Studies show Our gut microbes transform the foods we eat into thousands of enzymes, hormones, vitamins and other metabolites that affect everything from your body. Psychological health And the immune system on probability overweight and the development of chronic diseases.
Gut bacteria can affect your mental state by producing mood-altering neurotransmitters like dopamine, which regulates pleasure, learning, and motivation, and serotonin, which plays a role in happiness, appetite, and sexual desire. Some recent studies Suggest The composition of the gut microbiome can play a role in how well you sleep.
But the wrong mix of microbes can produce chemicals that flood the bloodstream and plaque construction in the coronary arteries. The hormones they produce can affect your appetite, blood sugar levels, inflammation, and your risk of obesity and type 2 diabetes.
The foods you eat — along with your environment and lifestyle behaviors — seem to play a much bigger role in shaping your gut microbiome than genetics. In fact, genes have surprisingly little effect. Studies show Even identical twins only share a third of the same gut microbiome.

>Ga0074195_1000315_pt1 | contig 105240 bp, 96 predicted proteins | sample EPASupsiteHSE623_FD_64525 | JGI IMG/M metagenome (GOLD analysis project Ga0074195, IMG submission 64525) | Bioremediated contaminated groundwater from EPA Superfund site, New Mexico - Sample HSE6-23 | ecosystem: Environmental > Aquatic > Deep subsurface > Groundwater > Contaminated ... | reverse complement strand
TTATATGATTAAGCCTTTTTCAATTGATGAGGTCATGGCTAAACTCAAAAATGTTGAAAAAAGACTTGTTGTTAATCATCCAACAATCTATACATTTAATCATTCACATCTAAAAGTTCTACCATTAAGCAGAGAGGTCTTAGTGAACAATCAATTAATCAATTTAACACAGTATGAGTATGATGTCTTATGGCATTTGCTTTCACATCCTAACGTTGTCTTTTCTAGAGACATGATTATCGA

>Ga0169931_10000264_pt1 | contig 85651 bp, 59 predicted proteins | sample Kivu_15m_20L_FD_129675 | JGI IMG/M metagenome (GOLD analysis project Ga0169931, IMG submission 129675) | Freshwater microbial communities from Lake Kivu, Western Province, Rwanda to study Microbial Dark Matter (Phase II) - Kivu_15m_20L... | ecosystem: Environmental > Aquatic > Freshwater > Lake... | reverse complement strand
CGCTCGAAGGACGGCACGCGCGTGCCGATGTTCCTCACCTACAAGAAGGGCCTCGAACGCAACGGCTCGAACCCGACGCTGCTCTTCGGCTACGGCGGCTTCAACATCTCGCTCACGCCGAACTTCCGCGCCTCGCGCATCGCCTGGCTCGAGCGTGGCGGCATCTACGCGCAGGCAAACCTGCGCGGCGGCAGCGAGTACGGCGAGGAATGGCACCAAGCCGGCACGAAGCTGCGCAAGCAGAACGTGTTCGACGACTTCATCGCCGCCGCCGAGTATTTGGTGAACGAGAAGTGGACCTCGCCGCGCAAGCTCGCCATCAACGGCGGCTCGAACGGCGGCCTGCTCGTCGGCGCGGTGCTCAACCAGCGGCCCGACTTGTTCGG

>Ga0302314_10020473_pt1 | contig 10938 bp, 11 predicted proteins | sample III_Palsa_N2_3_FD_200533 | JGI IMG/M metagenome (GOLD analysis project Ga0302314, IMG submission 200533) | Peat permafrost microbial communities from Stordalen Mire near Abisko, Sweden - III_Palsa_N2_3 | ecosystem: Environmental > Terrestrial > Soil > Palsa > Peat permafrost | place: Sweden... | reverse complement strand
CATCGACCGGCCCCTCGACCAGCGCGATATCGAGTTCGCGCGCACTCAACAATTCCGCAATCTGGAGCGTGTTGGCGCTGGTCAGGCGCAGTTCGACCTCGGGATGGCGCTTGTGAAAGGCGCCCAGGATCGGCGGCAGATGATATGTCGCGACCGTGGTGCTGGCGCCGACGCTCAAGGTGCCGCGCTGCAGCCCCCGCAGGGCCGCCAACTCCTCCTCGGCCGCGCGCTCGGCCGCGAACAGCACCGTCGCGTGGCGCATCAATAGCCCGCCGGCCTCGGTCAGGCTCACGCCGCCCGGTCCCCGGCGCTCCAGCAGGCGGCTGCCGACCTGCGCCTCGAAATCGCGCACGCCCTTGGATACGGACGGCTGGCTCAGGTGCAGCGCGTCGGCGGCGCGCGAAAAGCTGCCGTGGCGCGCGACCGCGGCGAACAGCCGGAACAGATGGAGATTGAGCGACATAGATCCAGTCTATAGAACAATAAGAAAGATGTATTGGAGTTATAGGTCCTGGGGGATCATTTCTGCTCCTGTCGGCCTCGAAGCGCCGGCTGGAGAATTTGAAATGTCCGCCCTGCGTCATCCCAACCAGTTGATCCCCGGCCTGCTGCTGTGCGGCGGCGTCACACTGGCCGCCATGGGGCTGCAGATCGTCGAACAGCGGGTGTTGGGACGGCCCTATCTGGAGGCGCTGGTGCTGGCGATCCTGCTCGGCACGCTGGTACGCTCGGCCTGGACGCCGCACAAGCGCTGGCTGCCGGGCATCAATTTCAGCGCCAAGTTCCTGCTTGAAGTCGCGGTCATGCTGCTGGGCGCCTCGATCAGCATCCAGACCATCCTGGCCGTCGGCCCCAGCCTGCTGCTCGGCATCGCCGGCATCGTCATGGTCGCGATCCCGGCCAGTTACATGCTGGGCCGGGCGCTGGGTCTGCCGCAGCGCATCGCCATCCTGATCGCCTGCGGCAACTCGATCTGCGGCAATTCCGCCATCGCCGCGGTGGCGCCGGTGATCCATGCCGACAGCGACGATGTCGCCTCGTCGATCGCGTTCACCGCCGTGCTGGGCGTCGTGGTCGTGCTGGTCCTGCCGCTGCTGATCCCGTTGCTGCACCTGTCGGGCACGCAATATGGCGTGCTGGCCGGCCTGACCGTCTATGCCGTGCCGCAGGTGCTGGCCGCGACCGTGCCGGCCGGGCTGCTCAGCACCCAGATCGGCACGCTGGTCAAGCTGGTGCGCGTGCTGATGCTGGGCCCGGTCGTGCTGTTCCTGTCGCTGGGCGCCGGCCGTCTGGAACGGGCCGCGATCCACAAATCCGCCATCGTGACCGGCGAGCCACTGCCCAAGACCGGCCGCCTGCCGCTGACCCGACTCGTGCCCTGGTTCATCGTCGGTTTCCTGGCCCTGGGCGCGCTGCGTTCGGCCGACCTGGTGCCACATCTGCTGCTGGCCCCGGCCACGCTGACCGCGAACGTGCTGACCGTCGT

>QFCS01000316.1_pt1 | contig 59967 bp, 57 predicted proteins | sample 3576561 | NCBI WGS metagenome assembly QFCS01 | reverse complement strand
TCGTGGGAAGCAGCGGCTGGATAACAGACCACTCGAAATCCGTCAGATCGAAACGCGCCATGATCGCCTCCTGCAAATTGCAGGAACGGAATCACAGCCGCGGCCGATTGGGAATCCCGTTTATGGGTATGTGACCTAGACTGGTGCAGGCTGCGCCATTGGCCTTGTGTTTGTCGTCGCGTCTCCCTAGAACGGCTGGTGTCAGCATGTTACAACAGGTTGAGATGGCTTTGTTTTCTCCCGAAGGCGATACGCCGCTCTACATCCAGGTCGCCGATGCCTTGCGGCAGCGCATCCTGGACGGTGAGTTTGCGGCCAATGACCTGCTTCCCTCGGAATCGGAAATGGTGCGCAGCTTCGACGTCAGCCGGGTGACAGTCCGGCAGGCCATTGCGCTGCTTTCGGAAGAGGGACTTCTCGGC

‘Good’ microbes feed on fiber and variety
In general, scientists have found that the more diverse your diet, the more diverse your diet gut microbiome. Studies show that a high level of microbiome diversity is associated with good health and that low diversity is associated with higher rates of overweight and obesity, diabeticAnd the Rheumatoid arthritis and other chronic diseases.
Eating a variety of high-fiber plants and nutrient-rich foods appears particularly beneficial, said Tim Spector, professor of genetic epidemiology at King’s College London and founder of the British Gut Project. microbiome;
Even if you already eat a lot of fruits and vegetables, Spector recommends increasing the variety of plant foods you eat each week. One quick way to do this is to start using more herbs and spices. You can use a variety of leafy greens instead of one type of lettuce in your salads. Adding a variety of fruit to your breakfast, adding several different vegetables to your stir fry and eating more nuts, seeds, beans, and grains is good for the microbiome.